A Paradox?

NOTE (22FEB2016): Today, we mark the anniversary of the birth of George Washington (1731-1799). Actually, he was born on the 11th of February, but the colonies switched calendars from Julian to Gregorian; thereby, advancing the date of his birth.

“As a very important source of strength and security, cherish public credit. One method of preserving it is to use it as sparingly as possible;” -George Washington’ Farewell Address (1796)

How does ObamaCare correspond to that directive of the Father of these United States of America? How can we employ a system of medical delivery that does? How can we protect the future of our youth, who represent the future of this nation now on fire?

“Life outside society would be solitary, poor, nasty, brutish, and short.” -from Thomas Hobbes (1588-1679)

What can be more important to an individual than life and health? In that regard, what single advance most has improved the human lot — for the individual and for society? Sewage.

Ah, but what about medicine? Has it, too, not improved the human lot? Yes, for the individual. For society? Yes — and no.

It may seem paradoxical that a physician would give such an answer. It is not.

The well being of society depends upon the overall health of its truly creative and truly productive members. The goal of Public Health is to have maintained the health not of the individual but of the society, as a whole. Sewage has done more to fulfill that goal than any other, single measure. Moreover, the cost:benefit ratio had been enormously favorable.

In contrast, the goal of Medicine is to have relieved the suffering of the individual as a consequence of disease and trauma. All well and good until one looks at the cost:benefit ratio. It has become dreadfully unfavorable.

The average American now expends half the cost of his medical care during his entire lifetime during the last year of his life — a year in which kindness often becomes cruelty — a year that, from the perspective of society, typically is pathetically uncreative and unproductive; from the perspective of the patient, typically is progressively enfeebling and painful; from the perspective of family and friends, typically is unrelentingly burdensome and depressing.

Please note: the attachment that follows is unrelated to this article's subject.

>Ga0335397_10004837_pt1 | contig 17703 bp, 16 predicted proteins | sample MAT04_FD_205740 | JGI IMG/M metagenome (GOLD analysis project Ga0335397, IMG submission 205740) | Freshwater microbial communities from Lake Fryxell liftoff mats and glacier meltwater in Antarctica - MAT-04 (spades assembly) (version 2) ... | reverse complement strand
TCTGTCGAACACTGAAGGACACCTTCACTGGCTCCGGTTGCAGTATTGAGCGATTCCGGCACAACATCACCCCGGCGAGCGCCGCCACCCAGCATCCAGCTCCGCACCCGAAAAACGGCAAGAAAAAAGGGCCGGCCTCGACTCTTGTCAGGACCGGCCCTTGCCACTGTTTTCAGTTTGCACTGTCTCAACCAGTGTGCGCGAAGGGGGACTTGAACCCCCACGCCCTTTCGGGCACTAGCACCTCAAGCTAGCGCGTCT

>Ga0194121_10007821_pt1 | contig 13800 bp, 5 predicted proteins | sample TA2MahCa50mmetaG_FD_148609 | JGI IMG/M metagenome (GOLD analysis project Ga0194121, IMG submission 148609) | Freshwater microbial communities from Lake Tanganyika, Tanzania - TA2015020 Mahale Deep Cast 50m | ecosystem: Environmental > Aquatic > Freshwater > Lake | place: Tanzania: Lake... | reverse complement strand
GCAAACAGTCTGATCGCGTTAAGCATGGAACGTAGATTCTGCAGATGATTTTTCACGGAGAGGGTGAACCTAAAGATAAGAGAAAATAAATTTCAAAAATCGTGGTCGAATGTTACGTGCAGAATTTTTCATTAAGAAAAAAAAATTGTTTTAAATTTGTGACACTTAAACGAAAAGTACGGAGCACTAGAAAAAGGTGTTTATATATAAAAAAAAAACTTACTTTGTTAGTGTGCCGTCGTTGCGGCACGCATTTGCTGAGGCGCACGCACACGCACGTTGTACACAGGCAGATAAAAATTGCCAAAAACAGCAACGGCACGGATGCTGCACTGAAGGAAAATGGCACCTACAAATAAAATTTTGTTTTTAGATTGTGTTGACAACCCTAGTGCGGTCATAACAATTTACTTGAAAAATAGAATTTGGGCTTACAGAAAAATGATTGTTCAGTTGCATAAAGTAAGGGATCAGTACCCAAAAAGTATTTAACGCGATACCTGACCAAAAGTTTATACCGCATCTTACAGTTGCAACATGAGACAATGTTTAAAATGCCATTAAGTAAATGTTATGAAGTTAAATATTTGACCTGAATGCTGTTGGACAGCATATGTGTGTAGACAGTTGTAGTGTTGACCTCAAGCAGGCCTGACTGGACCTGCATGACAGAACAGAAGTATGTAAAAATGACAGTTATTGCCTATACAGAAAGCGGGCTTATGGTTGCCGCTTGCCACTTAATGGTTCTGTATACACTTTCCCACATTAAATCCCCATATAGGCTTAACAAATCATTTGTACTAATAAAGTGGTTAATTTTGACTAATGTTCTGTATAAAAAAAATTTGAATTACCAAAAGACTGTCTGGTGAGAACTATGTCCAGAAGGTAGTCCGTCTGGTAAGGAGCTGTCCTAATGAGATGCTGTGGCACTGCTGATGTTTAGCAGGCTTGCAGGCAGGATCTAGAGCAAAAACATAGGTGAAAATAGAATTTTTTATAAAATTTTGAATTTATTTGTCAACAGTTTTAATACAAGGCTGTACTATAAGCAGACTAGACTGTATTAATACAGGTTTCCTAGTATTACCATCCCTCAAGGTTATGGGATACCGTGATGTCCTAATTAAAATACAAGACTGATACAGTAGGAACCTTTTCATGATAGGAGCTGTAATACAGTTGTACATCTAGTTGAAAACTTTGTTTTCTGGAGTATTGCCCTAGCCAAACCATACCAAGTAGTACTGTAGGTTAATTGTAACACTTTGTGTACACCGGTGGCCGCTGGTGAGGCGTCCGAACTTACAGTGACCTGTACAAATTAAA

You might comment, “Wait! In these United States of America, the individual has no obligation to be either creative nor productive. We are not Nazi Germany where the individual exists for the State. Here, the State exists for the individual — doesn’t it?”

Even so, does the individual have the right to rob his productive neighbor to pay for his own medical care, the end result of which will be of no use to that neighbor or to society and likely of little use, if any, to family, friends, and himself? If so, what are the limits of such theft?

Should the individual be paying with his own money, he very well may be entitled to the most expansive and expensive care that he can afford. Is he so entitled when it is his productive neighbor who is paying — and paying involuntarily via taxes collected by the government at the point of a gun if need be?

When medical care is limited to basic care at a primary level — especially of acute medical problems such as fractures and infections — the cost:benefit ratio becomes tolerably favorable. When medical care is expanded to advanced care at a secondary level — especially of chronic medical problems among the elderly, problems  such as non-healing wounds; failing hearts; and, worst of all, dementias — the cost:benefit ratio becomes intolerably prohibitive as witnessed by Medicare/Medicaid well on the way to bankrupting this declining nation now of fire. Once having bankrupted the nation, Medicare/Medicaid will leave precious little medical care for any but the richest.

You might ask, “There must be some humane alternative between callous disregard and misguided ‘humanitarianism’, mustn’t there?”

Fortunately, yes. The alternative is a medial system that delivers care universal but affordable, partially governmentally funded, provided by the private sector under medical supervision, acceptable to insurance companies, and scientifically based and scientifically driven.

For a description of such a system of medical delivery, see Chapter 17 in the semi-fictional novel, Inescapable Consequences. It is drawn from a detailed plan initially presented in the non-fictional book, Healthcare Reform D.O.A., nominated for two, national awards by The American Risk & Insurance Association — an academic arm of the American insurance-industry.

Americans need not be saddled with the ill-conceived ObamaCare favored by the socialistic, irresponsible Democrats nor the hodgepodge of misguided proposals by the feckless, inconsistent Republicans. The choice really is theirs. It is yours.

Choose selflessly and wisely, and your grandchildren will bless you. Choose selfishly and foolishly, and your grandchildren will curse you.

In order to comment, you must be registered with WordPress.

Tags: , ,

Comments are closed.